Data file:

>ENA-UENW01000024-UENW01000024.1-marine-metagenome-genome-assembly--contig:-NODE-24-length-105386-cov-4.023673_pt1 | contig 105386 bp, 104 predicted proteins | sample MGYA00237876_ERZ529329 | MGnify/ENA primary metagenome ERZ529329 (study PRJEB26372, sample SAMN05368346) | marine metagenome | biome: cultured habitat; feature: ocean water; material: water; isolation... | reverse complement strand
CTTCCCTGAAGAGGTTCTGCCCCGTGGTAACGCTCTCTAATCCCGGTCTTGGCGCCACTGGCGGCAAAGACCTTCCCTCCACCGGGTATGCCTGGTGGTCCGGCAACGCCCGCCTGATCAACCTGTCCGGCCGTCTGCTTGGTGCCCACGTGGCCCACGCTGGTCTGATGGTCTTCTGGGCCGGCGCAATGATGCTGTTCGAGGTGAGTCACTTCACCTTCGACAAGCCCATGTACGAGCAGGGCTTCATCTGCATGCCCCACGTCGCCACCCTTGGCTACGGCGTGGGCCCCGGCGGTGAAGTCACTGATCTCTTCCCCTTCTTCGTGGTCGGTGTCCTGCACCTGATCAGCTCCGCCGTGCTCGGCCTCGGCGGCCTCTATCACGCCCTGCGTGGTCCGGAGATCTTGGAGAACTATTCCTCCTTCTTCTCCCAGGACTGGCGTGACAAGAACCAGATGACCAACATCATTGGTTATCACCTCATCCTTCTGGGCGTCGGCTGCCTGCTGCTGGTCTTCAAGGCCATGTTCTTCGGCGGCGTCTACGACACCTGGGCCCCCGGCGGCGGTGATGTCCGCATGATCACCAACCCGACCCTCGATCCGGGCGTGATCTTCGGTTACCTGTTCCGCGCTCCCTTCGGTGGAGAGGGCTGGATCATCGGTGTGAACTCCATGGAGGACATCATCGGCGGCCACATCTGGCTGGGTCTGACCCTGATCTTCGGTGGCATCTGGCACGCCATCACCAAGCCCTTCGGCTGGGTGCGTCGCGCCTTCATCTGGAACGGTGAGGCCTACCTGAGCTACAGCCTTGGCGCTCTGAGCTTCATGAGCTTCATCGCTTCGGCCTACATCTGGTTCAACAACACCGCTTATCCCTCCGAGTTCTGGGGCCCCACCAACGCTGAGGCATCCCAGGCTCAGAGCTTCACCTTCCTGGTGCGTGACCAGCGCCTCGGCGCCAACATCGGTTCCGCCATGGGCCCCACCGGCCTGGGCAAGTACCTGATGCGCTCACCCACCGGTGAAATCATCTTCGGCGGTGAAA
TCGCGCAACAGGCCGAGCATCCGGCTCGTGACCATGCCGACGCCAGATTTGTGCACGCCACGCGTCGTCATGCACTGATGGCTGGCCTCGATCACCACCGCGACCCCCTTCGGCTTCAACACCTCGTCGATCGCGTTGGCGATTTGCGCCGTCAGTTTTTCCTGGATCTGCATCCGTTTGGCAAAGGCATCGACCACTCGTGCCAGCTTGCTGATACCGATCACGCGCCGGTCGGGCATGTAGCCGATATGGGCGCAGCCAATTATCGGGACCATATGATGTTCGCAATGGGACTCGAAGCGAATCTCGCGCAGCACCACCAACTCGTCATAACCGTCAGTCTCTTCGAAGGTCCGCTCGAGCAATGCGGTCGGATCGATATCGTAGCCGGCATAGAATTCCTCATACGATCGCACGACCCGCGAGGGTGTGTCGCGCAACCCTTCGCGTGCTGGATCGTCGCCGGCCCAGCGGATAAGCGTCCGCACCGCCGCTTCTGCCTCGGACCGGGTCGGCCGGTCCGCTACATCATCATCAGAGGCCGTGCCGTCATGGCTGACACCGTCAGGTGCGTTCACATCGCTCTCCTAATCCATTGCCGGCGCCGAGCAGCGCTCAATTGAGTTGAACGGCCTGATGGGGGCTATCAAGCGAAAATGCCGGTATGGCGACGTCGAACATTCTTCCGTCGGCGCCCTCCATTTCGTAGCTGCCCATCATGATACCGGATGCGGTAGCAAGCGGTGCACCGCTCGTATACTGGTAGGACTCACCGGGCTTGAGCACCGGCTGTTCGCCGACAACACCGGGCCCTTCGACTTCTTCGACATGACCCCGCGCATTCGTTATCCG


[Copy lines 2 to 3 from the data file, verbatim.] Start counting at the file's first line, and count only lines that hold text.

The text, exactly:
CTTCCCTGAAGAGGTTCTGCCCCGTGGTAACGCTCTCTAATCCCGGTCTTGGCGCCACTGGCGGCAAAGACCTTCCCTCCACCGGGTATGCCTGGTGGTCCGGCAACGCCCGCCTGATCAACCTGTCCGGCCGTCTGCTTGGTGCCCACGTGGCCCACGCTGGTCTGATGGTCTTCTGGGCCGGCGCAATGATGCTGTTCGAGGTGAGTCACTTCACCTTCGACAAGCCCATGTACGAGCAGGGCTTCATCTGCATGCCCCACGTCGCCACCCTTGGCTACGGCGTGGGCCCCGGCGGTGAAGTCACTGATCTCTTCCCCTTCTTCGTGGTCGGTGTCCTGCACCTGATCAGCTCCGCCGTGCTCGGCCTCGGCGGCCTCTATCACGCCCTGCGTGGTCCGGAGATCTTGGAGAACTATTCCTCCTTCTTCTCCCAGGACTGGCGTGACAAGAACCAGATGACCAACATCATTGGTTATCACCTCATCCTTCTGGGCGTCGGCTGCCTGCTGCTGGTCTTCAAGGCCATGTTCTTCGGCGGCGTCTACGACACCTGGGCCCCCGGCGGCGGTGATGTCCGCATGATCACCAACCCGACCCTCGATCCGGGCGTGATCTTCGGTTACCTGTTCCGCGCTCCCTTCGGTGGAGAGGGCTGGATCATCGGTGTGAACTCCATGGAGGACATCATCGGCGGCCACATCTGGCTGGGTCTGACCCTGATCTTCGGTGGCATCTGGCACGCCATCACCAAGCCCTTCGGCTGGGTGCGTCGCGCCTTCATCTGGAACGGTGAGGCCTACCTGAGCTACAGCCTTGGCGCTCTGAGCTTCATGAGCTTCATCGCTTCGGCCTACATCTGGTTCAACAACACCGCTTATCCCTCCGAGTTCTGGGGCCCCACCAACGCTGAGGCATCCCAGGCTCAGAGCTTCACCTTCCTGGTGCGTGACCAGCGCCTCGGCGCCAACATCGGTTCCGCCATGGGCCCCACCGGCCTGGGCAAGTACCTGATGCGCTCACCCACCGGTGAAATCATCTTCGGCGGTGAAA
TCGCGCAACAGGCCGAGCATCCGGCTCGTGACCATGCCGACGCCAGATTTGTGCACGCCACGCGTCGTCATGCACTGATGGCTGGCCTCGATCACCACCGCGACCCCCTTCGGCTTCAACACCTCGTCGATCGCGTTGGCGATTTGCGCCGTCAGTTTTTCCTGGATCTGCATCCGTTTGGCAAAGGCATCGACCACTCGTGCCAGCTTGCTGATACCGATCACGCGCCGGTCGGGCATGTAGCCGATATGGGCGCAGCCAATTATCGGGACCATATGATGTTCGCAATGGGACTCGAAGCGAATCTCGCGCAGCACCACCAACTCGTCATAACCGTCAGTCTCTTCGAAGGTCCGCTCGAGCAATGCGGTCGGATCGATATCGTAGCCGGCATAGAATTCCTCATACGATCGCACGACCCGCGAGGGTGTGTCGCGCAACCCTTCGCGTGCTGGATCGTCGCCGGCCCAGCGGATAAGCGTCCGCACCGCCGCTTCTGCCTCGGACCGGGTCGGCCGGTCCGCTACATCATCATCAGAGGCCGTGCCGTCATGGCTGACACCGTCAGGTGCGTTCACATCGCTCTCCTAATCCATTGCCGGCGCCGAGCAGCGCTCAATTGAGTTGAACGGCCTGATGGGGGCTATCAAGCGAAAATGCCGGTATGGCGACGTCGAACATTCTTCCGTCGGCGCCCTCCATTTCGTAGCTGCCCATCATGATACCGGATGCGGTAGCAAGCGGTGCACCGCTCGTATACTGGTAGGACTCACCGGGCTTGAGCACCGGCTGTTCGCCGACAACACCGGGCCCTTCGACTTCTTCGACATGACCCCGCGCATTCGTTATCCG